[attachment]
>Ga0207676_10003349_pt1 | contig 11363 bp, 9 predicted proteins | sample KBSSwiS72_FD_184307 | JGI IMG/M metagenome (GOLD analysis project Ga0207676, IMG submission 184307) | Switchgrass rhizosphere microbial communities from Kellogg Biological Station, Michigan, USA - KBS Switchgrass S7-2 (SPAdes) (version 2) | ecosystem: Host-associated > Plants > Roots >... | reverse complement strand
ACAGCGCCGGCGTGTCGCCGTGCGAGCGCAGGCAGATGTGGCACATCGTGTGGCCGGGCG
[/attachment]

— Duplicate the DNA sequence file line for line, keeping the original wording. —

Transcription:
>Ga0207676_10003349_pt1 | contig 11363 bp, 9 predicted proteins | sample KBSSwiS72_FD_184307 | JGI IMG/M metagenome (GOLD analysis project Ga0207676, IMG submission 184307) | Switchgrass rhizosphere microbial communities from Kellogg Biological Station, Michigan, USA - KBS Switchgrass S7-2 (SPAdes) (version 2) | ecosystem: Host-associated > Plants > Roots >... | reverse complement strand
ACAGCGCCGGCGTGTCGCCGTGCGAGCGCAGGCAGATGTGGCACATCGTGTGGCCGGGCG